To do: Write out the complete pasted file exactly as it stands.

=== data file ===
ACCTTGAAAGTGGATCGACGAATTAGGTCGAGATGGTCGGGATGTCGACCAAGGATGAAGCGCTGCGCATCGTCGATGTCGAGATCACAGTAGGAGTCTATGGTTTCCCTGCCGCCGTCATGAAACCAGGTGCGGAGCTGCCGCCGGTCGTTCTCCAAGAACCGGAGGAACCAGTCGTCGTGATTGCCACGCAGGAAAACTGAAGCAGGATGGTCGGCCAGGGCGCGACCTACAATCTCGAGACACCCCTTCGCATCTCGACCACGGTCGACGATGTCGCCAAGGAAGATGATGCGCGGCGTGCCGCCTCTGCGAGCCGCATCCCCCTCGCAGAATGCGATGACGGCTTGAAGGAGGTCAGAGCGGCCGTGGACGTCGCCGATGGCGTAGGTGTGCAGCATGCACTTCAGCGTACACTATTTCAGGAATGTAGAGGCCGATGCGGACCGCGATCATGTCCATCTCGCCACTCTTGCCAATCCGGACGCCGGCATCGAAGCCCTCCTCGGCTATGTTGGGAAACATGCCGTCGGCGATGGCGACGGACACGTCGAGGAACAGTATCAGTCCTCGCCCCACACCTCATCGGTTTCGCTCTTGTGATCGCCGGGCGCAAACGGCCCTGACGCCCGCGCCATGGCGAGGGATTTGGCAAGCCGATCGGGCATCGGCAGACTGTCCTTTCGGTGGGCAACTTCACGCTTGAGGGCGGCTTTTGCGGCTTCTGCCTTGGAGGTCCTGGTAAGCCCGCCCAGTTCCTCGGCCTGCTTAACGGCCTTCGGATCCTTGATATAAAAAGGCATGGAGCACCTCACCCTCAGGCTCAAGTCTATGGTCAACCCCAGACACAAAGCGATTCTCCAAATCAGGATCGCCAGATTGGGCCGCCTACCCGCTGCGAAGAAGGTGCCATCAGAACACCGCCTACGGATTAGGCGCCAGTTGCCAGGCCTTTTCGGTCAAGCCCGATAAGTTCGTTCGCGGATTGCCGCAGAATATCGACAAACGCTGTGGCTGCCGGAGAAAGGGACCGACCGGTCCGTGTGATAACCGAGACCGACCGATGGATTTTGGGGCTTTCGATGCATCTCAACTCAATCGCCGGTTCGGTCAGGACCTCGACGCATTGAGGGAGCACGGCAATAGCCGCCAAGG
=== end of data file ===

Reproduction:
ACCTTGAAAGTGGATCGACGAATTAGGTCGAGATGGTCGGGATGTCGACCAAGGATGAAGCGCTGCGCATCGTCGATGTCGAGATCACAGTAGGAGTCTATGGTTTCCCTGCCGCCGTCATGAAACCAGGTGCGGAGCTGCCGCCGGTCGTTCTCCAAGAACCGGAGGAACCAGTCGTCGTGATTGCCACGCAGGAAAACTGAAGCAGGATGGTCGGCCAGGGCGCGACCTACAATCTCGAGACACCCCTTCGCATCTCGACCACGGTCGACGATGTCGCCAAGGAAGATGATGCGCGGCGTGCCGCCTCTGCGAGCCGCATCCCCCTCGCAGAATGCGATGACGGCTTGAAGGAGGTCAGAGCGGCCGTGGACGTCGCCGATGGCGTAGGTGTGCAGCATGCACTTCAGCGTACACTATTTCAGGAATGTAGAGGCCGATGCGGACCGCGATCATGTCCATCTCGCCACTCTTGCCAATCCGGACGCCGGCATCGAAGCCCTCCTCGGCTATGTTGGGAAACATGCCGTCGGCGATGGCGACGGACACGTCGAGGAACAGTATCAGTCCTCGCCCCACACCTCATCGGTTTCGCTCTTGTGATCGCCGGGCGCAAACGGCCCTGACGCCCGCGCCATGGCGAGGGATTTGGCAAGCCGATCGGGCATCGGCAGACTGTCCTTTCGGTGGGCAACTTCACGCTTGAGGGCGGCTTTTGCGGCTTCTGCCTTGGAGGTCCTGGTAAGCCCGCCCAGTTCCTCGGCCTGCTTAACGGCCTTCGGATCCTTGATATAAAAAGGCATGGAGCACCTCACCCTCAGGCTCAAGTCTATGGTCAACCCCAGACACAAAGCGATTCTCCAAATCAGGATCGCCAGATTGGGCCGCCTACCCGCTGCGAAGAAGGTGCCATCAGAACACCGCCTACGGATTAGGCGCCAGTTGCCAGGCCTTTTCGGTCAAGCCCGATAAGTTCGTTCGCGGATTGCCGCAGAATATCGACAAACGCTGTGGCTGCCGGAGAAAGGGACCGACCGGTCCGTGTGATAACCGAGACCGACCGATGGATTTTGGGGCTTTCGATGCATCTCAACTCAATCGCCGGTTCGGTCAGGACCTCGACGCATTGAGGGAGCACGGCAATAGCCGCCAAGG